1. Think about divorce before you get married. Think about what your situation will be if things don’t work out and how you think the other person is likely to behave in those circumstances as well. Consider a prenuptial agreement. Realism does not have to be anti-romantic.

How to stop children being casualties

Divorce affects children. How badly is, to a large extent, up to the conduct of their separating parents who can either make things worse or better.

So here are my top tips for minimising the damage:

  1. Reassurance. Children need to know that separation does not mean they will be losing a parent. Ideally work out in general terms the arrangements for the children and then tell them together and without blaming the other person. Tell the children it’s not their fault, as they may well think they have some responsibility as a result of their behaviour. Yes, really they do, it’s not just a myth.
  1. Try not to argue about the divorce, the children or finances in front of the children or within their earshot. If you argue about maintenance, where the children will live and contact issues in front of them, there is no point in telling them the separation is not their fault.
  1. Be civilised. The children need to see that it’s possible for their parents whom they love to still get on even if they don’t love each other. Try to do occasional things together, especially with schooling. For a child to see his or her parents cooperating about the major issues is incredibly important in enabling them to have their own future relationships.
  1. Don’t be negative if your former partner wants to be more involved. Fathers often want to be more involved with their children than mum’s feel they were before. There’s a realisation that if the children are not around every day more effort is needed to maintain a good relationship.
  1. Avoid blame. Knowing that one parent blames the other makes the children take sides. Let the children know it is OK to enjoy themselves with the other parent. This helps them to enjoy being with the other parent without feeling guilty.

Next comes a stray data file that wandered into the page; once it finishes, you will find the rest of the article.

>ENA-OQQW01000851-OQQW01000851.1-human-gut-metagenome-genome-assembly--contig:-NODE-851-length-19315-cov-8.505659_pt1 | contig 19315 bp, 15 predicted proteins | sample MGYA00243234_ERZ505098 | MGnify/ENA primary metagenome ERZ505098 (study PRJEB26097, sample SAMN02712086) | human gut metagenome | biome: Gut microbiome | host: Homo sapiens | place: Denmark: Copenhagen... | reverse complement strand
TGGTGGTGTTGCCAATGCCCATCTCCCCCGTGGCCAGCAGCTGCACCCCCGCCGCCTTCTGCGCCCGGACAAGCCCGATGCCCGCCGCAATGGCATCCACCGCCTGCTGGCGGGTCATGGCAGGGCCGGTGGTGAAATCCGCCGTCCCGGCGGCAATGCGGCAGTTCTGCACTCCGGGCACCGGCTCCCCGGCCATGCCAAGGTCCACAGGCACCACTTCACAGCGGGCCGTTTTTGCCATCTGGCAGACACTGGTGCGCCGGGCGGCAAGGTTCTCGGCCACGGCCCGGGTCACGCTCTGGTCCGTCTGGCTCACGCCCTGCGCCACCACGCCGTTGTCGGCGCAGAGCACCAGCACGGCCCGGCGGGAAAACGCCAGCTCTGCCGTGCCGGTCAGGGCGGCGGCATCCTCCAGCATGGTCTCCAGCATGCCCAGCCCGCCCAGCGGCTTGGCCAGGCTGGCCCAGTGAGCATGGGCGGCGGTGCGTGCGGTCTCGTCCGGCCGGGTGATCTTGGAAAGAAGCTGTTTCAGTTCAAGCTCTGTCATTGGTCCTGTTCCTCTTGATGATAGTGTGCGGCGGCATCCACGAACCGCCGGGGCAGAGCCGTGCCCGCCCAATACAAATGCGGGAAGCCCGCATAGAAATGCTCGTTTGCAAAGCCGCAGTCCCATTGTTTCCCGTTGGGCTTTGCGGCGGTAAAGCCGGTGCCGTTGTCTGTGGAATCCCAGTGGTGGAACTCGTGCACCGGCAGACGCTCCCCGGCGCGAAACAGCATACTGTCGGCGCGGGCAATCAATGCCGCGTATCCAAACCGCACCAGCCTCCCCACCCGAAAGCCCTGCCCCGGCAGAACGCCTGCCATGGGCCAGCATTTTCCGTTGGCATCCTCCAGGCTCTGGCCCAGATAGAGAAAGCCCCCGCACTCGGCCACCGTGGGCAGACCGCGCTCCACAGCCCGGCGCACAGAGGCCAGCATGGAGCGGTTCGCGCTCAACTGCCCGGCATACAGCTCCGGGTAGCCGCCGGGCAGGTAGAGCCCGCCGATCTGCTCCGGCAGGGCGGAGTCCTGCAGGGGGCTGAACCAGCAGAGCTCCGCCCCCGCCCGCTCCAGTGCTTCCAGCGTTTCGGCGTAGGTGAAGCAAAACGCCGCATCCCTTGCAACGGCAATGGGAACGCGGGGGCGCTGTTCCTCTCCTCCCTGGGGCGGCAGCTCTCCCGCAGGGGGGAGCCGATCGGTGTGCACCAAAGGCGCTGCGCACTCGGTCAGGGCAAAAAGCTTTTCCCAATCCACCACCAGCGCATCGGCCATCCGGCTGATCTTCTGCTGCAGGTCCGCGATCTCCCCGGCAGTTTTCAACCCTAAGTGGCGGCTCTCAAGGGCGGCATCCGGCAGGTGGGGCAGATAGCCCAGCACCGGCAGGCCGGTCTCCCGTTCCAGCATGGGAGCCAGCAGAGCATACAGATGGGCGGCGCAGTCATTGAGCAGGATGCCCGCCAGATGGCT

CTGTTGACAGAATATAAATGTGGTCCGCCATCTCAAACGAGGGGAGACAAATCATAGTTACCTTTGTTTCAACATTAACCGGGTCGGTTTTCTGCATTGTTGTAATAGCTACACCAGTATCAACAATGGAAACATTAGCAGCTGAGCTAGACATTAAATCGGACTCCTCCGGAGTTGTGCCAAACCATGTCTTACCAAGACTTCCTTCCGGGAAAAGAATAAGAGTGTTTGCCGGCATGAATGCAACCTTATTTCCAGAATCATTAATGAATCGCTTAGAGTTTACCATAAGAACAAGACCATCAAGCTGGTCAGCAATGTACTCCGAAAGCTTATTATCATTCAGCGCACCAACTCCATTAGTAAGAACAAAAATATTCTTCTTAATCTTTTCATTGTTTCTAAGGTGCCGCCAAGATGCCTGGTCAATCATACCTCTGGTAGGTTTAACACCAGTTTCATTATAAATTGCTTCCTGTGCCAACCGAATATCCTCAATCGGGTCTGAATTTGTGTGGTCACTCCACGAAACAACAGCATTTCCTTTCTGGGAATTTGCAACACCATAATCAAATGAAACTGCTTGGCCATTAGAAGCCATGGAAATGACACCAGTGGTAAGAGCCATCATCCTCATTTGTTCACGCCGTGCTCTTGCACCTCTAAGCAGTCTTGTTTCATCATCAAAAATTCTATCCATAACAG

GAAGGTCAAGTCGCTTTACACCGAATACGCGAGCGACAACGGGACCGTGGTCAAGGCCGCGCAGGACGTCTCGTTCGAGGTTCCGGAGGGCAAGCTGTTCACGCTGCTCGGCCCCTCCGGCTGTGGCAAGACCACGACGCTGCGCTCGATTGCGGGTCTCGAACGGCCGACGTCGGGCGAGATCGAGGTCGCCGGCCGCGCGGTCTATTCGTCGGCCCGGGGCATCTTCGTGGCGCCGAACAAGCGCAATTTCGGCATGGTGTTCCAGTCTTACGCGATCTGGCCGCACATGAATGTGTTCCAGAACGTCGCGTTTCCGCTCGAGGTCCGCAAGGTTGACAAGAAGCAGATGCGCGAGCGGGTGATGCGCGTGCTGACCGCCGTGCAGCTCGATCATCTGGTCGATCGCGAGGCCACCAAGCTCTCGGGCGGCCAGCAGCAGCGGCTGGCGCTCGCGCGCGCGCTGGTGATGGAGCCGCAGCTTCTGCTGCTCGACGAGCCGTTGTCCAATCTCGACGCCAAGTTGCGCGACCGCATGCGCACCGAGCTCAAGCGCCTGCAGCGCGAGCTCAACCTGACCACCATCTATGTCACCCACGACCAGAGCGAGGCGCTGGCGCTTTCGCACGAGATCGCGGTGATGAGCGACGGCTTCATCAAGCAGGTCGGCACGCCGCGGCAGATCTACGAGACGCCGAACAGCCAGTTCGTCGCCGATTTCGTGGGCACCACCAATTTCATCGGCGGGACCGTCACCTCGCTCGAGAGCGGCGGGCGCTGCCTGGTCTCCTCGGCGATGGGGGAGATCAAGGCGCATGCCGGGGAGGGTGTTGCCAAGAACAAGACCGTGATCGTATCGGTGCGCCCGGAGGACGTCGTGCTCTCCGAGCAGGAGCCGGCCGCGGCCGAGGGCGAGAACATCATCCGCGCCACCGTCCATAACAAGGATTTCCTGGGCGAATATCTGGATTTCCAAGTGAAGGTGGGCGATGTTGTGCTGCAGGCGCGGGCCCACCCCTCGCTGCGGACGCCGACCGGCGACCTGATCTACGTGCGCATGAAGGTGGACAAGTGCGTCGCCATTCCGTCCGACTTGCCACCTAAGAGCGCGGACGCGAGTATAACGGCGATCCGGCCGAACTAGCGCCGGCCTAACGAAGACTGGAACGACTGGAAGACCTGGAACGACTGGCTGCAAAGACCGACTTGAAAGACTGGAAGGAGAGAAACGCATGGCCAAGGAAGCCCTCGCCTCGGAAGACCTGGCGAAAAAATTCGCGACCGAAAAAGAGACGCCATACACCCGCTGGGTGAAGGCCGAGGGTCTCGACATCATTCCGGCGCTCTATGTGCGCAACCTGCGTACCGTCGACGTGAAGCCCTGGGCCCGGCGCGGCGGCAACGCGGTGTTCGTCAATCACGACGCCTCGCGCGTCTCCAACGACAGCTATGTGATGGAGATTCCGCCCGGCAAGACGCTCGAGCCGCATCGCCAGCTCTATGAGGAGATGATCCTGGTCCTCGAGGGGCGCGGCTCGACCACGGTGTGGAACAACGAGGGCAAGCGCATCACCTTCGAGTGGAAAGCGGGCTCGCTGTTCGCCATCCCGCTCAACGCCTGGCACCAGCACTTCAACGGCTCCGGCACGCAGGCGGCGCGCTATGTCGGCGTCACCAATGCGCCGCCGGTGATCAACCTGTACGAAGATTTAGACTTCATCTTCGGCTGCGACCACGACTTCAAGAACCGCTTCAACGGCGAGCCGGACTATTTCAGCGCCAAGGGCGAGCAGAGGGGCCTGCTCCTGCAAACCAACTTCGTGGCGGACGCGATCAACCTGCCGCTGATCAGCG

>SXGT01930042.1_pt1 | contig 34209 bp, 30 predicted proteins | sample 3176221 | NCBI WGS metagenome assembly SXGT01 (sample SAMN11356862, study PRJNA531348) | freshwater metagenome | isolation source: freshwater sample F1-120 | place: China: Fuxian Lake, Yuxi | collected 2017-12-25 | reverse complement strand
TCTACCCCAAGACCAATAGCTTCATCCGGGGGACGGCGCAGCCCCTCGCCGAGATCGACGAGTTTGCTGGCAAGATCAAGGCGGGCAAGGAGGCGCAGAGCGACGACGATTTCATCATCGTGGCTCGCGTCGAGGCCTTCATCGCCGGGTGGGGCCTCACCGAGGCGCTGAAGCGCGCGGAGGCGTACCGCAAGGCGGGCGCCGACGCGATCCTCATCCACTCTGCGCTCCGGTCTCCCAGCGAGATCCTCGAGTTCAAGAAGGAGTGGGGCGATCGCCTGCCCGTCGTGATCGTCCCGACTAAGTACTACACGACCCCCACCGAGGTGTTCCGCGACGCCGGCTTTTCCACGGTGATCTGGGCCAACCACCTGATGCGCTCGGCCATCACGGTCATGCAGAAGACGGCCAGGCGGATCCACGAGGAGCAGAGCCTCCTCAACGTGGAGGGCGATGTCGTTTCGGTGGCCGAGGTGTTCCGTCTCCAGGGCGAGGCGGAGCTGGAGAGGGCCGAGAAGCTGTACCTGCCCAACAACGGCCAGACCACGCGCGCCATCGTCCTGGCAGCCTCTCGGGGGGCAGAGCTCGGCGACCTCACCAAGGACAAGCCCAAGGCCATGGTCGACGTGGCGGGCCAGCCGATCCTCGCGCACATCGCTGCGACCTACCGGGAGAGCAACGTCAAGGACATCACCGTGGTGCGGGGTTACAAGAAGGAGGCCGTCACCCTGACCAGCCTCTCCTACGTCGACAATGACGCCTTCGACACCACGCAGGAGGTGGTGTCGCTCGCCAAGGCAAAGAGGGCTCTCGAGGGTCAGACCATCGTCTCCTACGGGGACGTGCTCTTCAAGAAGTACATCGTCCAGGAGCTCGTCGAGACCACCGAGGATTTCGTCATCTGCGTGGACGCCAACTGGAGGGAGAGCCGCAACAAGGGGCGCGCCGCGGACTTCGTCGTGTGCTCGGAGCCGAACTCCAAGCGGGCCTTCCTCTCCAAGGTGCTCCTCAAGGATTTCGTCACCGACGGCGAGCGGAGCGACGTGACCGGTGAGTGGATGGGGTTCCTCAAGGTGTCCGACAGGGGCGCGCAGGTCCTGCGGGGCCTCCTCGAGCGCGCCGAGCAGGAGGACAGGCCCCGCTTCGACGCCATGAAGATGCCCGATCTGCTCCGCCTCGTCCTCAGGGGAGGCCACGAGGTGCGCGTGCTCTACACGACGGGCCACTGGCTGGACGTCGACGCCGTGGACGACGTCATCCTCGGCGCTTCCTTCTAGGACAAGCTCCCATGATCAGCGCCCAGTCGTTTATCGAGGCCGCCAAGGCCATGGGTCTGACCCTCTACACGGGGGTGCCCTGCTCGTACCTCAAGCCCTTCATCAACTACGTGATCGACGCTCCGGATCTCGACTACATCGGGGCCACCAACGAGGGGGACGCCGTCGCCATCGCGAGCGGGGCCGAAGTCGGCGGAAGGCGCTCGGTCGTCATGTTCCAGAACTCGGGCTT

1. Don’t bad-mouth the other parent to your children, or to others in front of them. Remember your child is part of both of you. Attacking the other person is attacking part of them.
  1. Don’t cut off grandparents. They will usually side with their child. You should both tell them not to when the grandchildren are around. Let them know what you are doing to minimise the damage to their grandchildren and tell them to do the same. Help from grandparents can be very useful and should not be cut off.
  1. Use a shared calendar. You can do this electronically and both use it to put in important dates and tell each other things but also have the same child friendly wall calendar in both homes so the children can see when they will be with each parent. This provides huge reassurance.
  1. Try to divorce amicably. Use mediation or collaborative law to try to develop a civilised and dignified separation. For more details on how to do this, look at our website.
  1. TAKE ADVICE. Not from friends or family but objective advice from a specialist solicitor. There’s an old legal adage that a lawyer who acts for himself has a fool for a client. How much more so if, in the emotion of family breakdown you try to do it yourself. Of course there are cost consequences but believe me, the cost is far less than the cost to your children and to you of getting it wrong.

Tesco Bank attack highlights importance of implementing effective fraud prevention measures

Tesco Bank has made headlines in recent days after tens of thousands of customers fell victim to fraudulent attacks on their online bank accounts.

As many as 40,000 Tesco Bank account holders spotted suspicious activity online over Bonfire Night weekend – many of whom lost hundreds of pounds as a result of the cyber-attack.

Tesco managed to pick up on the fraudulent activity Saturday evening – and sent automated text messages to customers who had been affected. The grocery giant’s banking arm has also announced that affected parties will be reimbursed for any funds lost as a result of the attack.

Such frightening fraudulent activity raises a number of questions. Perhaps most significantly – What can companies do to protect themselves from fraudulent activity? Businesses should consider the following tips:

  1. Use a firewall and always download (and keep up-to-date) antivirus and anti-malware programs on all computer-based systems.
  2. Identify and monitor any tangible and intangible company assets, including data – and protect these against internal and external threats by limiting access to unauthorised people.
  3. Restrict access to anything your employees do not specifically need to know in order to do their job. From false invoices and travel and subsistence claims to targeted assets, internal threats are surprisingly common. Restricting access to sensitive information will also go a long way to prevent fraudsters from posing as employees to obtain or manipulate vulnerable information.
  4. Refer to Financial Fraud Action UK’s guidance on how to protect yourself from fraudulent activity when making electronic payments.
  5. Refer to the Bank of England’s guidance on how to spot counterfeit currency in any instances your company finds itself dealing with cash.
  6. Make sure your business has in place a suitable policy dealing with the use of your IT and communications system. All staff should be aware of the importance of complying with this policy.